VLU1B	LU	LOCADDR=3
*
VPU2	PU	ADDR=13,	COULD BE ANYTHING (NOT USED)
		IDBLK=017,	XID PARM, NOTE 4
		IDNUM=200c2,	XID PARM, NOTE 4
		MAXOUT=7,	
		MAXDATA=265,
		MODETAB=AMODETAB,
		DLOGMOD=US327X,
		PUTYPE=2,
		USSTAB=USS327X
*
VLU2A	LU	LOCADDR=2,
VLU2B	LU	LOCADDR=3
*
VPU3	PU	ADDR=13,	COULD BE ANYTHING (NOT USED)
		IDBLK=017,	XID PARM, NOTE 4
		IDNUM=200c3,	XID PARM, NOTE 4
		MAXOUT=7,	
		MAXDATA=265,
		MODETAB=AMODETAB,
		DLOGMOD=US327X,
		PUTYPE=2,
		USSTAB=USS327X
*
VLU3A	LU	LOCADDR=2,
VLU3B	LU	LOCADDR=3
*
Notes

In these sample definitions:

    1. REMOTTO is the NCP's T1 timer for remote Token Rings. All connections use RIF information and therefore look like remote Token Ring devices. The default is 2.5 seconds, which is adequate for most situations; however, when slow-speed links are used, this parameter should be reviewed to ensure enough time for link-level acknowledgments.

    2. The LOCADD parameter defines the locally administered address of the TIC in the NCP. The Cisco IOS software, configured for SDLLC, will insert this address as the 802.5 destination address field in TEST and XID frames to establish connectivity and then in data frames during the session. The sdllc partner and qllc partner commands define this connection in the Cisco IOS software. Each SDLC control unit is defined with an sdllc partner or qllc partner command.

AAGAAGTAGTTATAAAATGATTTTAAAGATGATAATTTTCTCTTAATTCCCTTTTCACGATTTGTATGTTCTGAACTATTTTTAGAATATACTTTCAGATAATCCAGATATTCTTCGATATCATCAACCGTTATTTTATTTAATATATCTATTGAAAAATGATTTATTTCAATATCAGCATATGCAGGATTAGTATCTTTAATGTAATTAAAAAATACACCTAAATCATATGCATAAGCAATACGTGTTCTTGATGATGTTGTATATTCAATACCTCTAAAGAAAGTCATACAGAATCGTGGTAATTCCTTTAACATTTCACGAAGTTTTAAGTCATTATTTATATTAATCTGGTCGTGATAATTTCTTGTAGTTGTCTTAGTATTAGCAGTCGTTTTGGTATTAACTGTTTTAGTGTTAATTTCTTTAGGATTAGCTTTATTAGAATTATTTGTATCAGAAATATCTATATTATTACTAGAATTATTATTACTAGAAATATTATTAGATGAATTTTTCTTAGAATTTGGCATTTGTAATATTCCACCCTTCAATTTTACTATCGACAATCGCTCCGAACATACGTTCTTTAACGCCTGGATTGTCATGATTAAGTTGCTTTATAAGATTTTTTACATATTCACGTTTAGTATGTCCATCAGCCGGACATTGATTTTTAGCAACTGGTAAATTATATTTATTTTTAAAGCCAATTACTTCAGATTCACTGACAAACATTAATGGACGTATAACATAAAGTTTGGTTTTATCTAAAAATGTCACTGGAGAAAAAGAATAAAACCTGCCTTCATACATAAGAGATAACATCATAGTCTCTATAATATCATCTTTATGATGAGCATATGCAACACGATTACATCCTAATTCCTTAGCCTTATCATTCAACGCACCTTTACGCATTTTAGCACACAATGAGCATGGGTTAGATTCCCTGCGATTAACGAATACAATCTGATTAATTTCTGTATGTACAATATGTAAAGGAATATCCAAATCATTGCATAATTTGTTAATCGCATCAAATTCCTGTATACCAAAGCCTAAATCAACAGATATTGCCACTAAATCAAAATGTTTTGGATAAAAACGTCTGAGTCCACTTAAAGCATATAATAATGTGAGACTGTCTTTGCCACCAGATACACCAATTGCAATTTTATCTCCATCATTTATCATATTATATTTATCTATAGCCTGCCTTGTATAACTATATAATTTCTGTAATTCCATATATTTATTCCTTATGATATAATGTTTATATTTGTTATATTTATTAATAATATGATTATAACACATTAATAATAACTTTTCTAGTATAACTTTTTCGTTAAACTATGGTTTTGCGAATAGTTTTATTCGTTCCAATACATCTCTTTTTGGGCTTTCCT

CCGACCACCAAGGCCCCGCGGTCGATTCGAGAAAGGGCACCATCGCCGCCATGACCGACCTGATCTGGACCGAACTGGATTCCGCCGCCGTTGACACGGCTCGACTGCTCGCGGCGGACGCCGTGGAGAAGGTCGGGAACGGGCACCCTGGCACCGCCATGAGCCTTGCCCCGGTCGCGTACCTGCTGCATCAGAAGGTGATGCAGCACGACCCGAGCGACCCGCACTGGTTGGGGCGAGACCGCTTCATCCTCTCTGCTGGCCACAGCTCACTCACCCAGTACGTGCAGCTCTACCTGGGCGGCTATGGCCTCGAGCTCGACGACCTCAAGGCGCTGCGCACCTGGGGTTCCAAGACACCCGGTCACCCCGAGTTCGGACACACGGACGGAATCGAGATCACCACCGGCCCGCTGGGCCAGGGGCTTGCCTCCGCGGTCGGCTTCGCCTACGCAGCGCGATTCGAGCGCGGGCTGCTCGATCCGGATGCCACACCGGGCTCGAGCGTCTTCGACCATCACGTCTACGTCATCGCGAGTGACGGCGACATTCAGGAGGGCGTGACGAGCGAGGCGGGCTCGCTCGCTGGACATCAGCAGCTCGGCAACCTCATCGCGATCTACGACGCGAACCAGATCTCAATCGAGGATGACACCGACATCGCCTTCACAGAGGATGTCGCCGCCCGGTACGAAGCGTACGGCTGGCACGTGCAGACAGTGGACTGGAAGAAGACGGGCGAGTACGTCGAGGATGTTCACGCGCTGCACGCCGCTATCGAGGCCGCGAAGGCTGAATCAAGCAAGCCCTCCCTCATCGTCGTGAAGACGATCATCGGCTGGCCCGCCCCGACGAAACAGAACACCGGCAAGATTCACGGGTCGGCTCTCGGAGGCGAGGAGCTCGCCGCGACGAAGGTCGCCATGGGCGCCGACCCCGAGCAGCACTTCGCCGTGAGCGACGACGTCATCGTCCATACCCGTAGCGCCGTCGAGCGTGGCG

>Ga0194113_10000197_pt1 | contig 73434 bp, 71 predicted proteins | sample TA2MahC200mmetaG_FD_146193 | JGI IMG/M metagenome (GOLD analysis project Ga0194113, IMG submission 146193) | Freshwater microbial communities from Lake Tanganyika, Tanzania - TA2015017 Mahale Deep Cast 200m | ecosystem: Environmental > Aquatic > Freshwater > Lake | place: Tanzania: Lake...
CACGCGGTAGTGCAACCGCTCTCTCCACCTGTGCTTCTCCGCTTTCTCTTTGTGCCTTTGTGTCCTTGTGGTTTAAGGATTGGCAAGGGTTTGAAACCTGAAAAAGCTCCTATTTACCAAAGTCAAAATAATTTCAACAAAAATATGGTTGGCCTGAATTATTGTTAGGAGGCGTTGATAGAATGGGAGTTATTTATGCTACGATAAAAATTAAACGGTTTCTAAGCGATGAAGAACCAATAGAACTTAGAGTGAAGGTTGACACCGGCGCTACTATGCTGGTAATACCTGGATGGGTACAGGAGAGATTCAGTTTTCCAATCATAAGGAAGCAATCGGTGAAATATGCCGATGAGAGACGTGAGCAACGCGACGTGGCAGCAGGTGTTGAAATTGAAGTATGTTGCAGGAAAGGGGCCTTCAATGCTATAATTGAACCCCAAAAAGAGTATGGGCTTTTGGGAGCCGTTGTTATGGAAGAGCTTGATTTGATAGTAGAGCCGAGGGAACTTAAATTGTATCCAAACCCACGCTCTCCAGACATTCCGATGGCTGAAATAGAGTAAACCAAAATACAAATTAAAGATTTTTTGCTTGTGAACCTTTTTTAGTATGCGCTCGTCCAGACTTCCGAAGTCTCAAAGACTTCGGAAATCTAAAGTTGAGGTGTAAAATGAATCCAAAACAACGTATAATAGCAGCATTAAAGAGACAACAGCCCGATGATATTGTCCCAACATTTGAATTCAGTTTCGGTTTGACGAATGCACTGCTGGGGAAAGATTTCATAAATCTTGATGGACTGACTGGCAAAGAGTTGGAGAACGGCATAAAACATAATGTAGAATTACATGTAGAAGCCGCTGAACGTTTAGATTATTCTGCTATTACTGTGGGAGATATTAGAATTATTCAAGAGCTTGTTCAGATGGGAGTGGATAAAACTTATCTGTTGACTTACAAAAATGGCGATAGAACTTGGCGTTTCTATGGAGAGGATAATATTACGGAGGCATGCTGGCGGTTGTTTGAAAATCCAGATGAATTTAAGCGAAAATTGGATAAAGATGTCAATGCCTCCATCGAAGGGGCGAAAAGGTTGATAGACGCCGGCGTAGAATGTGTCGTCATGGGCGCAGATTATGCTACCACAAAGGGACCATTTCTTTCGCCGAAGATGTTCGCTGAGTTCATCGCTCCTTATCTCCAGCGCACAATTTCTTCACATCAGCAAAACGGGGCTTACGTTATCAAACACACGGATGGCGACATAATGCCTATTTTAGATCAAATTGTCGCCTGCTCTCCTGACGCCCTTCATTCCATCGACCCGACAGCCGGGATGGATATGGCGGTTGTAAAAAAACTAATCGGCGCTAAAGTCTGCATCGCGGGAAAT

3. The AUTOGEN parameter specifies the number of LINE and PU pairs that are automatically generated by NDF (Network Definition Facility). Each controller requires a LINE and PU definition in the ELCTYPE LOGICAL group. These represent control block space in the NCP simulating switched line as described earlier.

    4. The IDBLK and IDNUM parameters in VTAM are used to identify incoming connection requests. IDBLK is typically unique for each type of IBM device. IDNUM is any five hexadecimal digit combination. The Cisco routers configured for SDLLC or QLLC conversion must associate an IDBLK/IDNUM combination with a controller by using the sdllc xid or qllc xid command. If not using the qllc xid command, then IDBLK/IDNUM must agree with the values of the X.25 attached devices. During activation, an XID will be sent to the NCP containing the specific IDBLK/IDNUM. NCP will send these values to VTAM in an SNA command called REQCONT. VTAM will search its switched major nodes to find a match. If found, VTAM will establish sessions with the device by sending activation commands (ACTPU, ACTLUs).